Please Note: December 20, 2012 – I am continuing this series with Lighthouse History #51 because the newspapers have now been indexed up to 1932. I quit posting at #50 as the extracts only went to 1926. They have now been extended from 1927 to 1932 so I will sift through the data for anything lighhouse!

 photo of Captain Gillam, appointed skipper of Princess Norah. May 4, 1 – Captain Edward Gillam, 65, dies suddenly onboard Norah, while nearing Tofino May 3. Coming to Victoria from St George’s Bay, NF [born Dec, 1863] in 1903, he joined the old Queen City as quarterdeck man under Captain Townsend, another west coast veteran. Through successive stages, aided by a deep love for the sea and accumulated knowledge, he rose to Captain. 
When Queen City left the west coast route he transferred to the BC Coast SS Service’s Tees as commander. Later he took over command of Princess Maquinna, which was built here by the BC Marine Railway Company in 1913, constructed and equipped to meet the roughest of weather on the coast. 
From Maquinna he transferred to Princess Mary, and from that ship to the new Princess Norah on Apr 1. It was he who safely conveyed Lord and Lady Willingdon aboard the vessel on her inaugural cruise Apr 8 and 11.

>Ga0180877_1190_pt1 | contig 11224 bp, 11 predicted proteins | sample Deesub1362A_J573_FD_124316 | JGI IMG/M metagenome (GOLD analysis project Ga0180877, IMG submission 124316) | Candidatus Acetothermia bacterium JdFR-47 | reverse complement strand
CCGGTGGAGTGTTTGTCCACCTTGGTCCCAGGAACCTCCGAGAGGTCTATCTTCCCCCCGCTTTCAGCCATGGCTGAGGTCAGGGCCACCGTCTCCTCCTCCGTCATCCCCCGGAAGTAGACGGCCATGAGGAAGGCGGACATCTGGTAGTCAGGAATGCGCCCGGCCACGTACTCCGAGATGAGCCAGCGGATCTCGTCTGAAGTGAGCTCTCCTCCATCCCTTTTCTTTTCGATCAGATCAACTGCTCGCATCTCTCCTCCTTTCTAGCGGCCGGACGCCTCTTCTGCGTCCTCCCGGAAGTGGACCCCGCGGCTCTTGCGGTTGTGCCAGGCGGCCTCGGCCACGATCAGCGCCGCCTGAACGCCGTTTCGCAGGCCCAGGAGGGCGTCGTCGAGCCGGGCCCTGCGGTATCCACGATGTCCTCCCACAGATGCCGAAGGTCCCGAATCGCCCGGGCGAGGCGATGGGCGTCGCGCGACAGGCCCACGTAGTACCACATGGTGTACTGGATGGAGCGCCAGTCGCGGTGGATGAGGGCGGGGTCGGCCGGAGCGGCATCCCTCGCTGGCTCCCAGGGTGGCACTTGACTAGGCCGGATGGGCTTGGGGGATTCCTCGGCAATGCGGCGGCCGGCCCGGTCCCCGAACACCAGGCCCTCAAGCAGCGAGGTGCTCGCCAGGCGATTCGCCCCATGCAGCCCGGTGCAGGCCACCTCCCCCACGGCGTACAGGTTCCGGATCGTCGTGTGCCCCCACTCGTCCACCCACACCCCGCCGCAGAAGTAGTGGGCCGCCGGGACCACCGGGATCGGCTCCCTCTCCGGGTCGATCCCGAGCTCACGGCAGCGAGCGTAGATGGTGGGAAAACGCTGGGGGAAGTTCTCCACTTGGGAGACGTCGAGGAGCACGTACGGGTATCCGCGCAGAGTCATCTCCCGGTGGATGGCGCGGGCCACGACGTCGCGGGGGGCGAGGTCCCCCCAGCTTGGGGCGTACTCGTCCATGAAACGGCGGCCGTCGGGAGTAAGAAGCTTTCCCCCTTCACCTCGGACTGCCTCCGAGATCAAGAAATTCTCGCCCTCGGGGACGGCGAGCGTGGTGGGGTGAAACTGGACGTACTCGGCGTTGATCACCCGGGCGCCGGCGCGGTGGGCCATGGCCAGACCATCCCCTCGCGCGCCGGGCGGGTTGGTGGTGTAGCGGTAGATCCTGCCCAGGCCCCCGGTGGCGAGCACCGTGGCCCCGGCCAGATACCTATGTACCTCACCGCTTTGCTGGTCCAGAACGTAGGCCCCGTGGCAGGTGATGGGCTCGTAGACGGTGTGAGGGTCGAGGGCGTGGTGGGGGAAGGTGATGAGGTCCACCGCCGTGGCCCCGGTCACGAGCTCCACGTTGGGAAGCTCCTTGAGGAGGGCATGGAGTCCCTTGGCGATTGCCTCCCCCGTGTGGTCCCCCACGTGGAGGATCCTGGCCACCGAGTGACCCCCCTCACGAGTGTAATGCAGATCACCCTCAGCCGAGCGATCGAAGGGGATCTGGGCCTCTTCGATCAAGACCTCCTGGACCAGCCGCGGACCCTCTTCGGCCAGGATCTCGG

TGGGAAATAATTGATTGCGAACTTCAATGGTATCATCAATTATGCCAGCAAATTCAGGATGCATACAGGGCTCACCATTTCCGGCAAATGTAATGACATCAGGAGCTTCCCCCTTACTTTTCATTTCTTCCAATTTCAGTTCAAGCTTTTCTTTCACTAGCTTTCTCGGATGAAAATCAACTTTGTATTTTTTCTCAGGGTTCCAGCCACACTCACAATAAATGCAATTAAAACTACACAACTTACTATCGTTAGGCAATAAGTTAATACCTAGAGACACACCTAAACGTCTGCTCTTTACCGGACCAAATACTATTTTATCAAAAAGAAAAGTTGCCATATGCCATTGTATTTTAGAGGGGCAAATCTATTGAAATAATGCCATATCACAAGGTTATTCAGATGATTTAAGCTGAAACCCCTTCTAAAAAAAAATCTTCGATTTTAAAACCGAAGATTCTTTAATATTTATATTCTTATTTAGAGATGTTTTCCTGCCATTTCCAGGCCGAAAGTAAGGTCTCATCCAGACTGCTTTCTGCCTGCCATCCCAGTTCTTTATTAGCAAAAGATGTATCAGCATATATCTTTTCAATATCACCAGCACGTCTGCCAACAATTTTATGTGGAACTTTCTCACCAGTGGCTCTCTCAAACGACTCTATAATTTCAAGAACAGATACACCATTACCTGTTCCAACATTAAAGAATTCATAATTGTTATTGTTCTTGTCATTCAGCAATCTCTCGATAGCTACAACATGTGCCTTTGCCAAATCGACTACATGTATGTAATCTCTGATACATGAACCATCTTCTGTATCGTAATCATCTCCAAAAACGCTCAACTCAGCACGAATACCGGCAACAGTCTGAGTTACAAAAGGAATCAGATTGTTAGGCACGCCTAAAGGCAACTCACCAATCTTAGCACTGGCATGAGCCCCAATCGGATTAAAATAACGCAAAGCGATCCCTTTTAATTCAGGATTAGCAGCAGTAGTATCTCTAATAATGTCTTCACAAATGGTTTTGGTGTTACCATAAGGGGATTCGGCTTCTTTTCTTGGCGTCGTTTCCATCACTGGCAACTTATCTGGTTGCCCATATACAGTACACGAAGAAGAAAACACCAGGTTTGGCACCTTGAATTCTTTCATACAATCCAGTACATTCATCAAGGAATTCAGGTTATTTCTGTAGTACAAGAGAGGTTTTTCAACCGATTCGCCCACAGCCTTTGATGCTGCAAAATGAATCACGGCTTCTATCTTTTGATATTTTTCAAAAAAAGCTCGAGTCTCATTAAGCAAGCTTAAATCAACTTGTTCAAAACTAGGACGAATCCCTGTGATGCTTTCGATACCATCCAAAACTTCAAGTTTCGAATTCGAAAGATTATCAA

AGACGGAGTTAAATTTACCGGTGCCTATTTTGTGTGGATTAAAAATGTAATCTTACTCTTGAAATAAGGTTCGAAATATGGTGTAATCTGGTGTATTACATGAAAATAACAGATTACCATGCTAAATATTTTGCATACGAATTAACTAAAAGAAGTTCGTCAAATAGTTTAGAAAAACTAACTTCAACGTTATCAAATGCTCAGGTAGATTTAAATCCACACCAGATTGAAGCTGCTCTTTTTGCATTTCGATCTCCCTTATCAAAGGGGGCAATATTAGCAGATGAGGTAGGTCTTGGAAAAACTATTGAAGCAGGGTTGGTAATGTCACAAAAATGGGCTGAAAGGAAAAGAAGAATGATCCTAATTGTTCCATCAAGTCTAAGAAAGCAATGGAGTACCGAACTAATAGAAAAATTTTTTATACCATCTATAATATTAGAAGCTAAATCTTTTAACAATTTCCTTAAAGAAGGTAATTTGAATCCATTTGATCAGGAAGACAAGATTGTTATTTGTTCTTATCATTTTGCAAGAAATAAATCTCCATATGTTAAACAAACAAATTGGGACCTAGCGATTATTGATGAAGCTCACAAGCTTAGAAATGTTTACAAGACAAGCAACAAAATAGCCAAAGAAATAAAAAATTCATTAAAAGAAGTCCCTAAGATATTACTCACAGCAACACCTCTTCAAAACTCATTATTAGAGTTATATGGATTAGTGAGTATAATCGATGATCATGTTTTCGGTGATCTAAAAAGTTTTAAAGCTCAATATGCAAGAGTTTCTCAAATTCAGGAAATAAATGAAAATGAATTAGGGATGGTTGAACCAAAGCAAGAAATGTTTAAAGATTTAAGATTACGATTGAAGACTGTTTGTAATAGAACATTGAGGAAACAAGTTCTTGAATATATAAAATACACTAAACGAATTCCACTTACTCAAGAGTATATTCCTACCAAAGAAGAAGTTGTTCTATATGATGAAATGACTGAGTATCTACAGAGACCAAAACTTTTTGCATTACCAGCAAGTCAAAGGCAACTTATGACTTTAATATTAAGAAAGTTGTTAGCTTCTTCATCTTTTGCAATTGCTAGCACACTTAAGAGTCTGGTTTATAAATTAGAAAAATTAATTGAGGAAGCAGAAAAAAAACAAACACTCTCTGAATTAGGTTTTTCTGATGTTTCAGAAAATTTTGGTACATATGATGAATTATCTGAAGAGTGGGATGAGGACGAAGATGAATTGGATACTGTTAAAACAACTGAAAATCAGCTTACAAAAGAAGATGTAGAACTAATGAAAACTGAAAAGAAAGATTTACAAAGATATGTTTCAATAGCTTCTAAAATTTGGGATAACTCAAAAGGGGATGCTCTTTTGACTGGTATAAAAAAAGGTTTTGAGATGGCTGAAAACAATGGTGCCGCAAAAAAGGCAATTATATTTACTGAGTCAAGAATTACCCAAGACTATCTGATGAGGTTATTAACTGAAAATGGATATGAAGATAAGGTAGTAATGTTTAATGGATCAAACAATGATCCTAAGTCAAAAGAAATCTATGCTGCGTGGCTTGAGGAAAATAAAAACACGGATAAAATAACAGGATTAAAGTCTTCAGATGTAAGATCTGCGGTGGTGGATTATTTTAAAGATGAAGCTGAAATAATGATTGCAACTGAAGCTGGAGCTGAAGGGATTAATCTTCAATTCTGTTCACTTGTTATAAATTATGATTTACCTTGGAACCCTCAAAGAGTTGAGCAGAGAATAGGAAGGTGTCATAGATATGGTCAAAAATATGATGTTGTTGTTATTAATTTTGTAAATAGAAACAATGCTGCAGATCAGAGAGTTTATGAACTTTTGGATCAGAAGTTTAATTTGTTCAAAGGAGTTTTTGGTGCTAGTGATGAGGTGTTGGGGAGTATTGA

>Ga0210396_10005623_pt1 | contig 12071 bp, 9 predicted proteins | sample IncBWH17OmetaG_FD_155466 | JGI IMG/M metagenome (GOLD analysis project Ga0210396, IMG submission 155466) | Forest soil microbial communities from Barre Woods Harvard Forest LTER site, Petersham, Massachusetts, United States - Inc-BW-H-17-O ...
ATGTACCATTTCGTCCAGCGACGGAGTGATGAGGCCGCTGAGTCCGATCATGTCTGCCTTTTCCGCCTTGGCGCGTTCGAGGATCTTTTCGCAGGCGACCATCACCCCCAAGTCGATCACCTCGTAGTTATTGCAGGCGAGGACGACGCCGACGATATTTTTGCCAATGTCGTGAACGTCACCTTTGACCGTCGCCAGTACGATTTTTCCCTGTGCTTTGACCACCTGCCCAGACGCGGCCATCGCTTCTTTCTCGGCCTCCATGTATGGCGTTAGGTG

The coastal run, by its isolation from civilization, calling for prompt action in time of peril, quick decision in case of rescue of shipwrecked mariners and capacity to deal with the mixed elements of a frontier community, gave to Gillam an opportunity which has come to no other master of the BC Coast SS Service in this generation. How well he rose to the occasion is known to every resident of the Island.  Continue reading

Lighthouse History – 52 (1927-12-13 – 1929-05-19)

The following extracts taken from early Victoria, British Columbia (BC) newspapers are credited to Leona Taylor for her excellent work in indexing the papers. Full information can be found here: ”Index of Historical Victoria Newspapers“, 2007-09.

Please Note: December 20, 2012 – I am continuing this series with Lighthouse History #51 because the newspapers have now been indexed up to 1932. I quit posting at #50 as the extracts only went to 1926. They have now been extended from 1927 to 1932 so I will sift through the data for anything lighhouse!

 Died Dec 11, 1927 at V, Frederic Argyle, 52, born Dec 25, 1871 at Rocky Point lighthouse, where his father, who came here in the Royal Engineers, under Colonel Moody, was lightkeeper for many years, son of Thomas Argyle of Englandl and, and Ellen Tufts, of Halifax, NS. Leaves widow, Mrs E R. Pallbearers: G Ball, H C Helgesen, T F Helgesen, T Foster, Herbert Parker, W Welty. Metchosin burial. [Colonist, 1927-12-13*]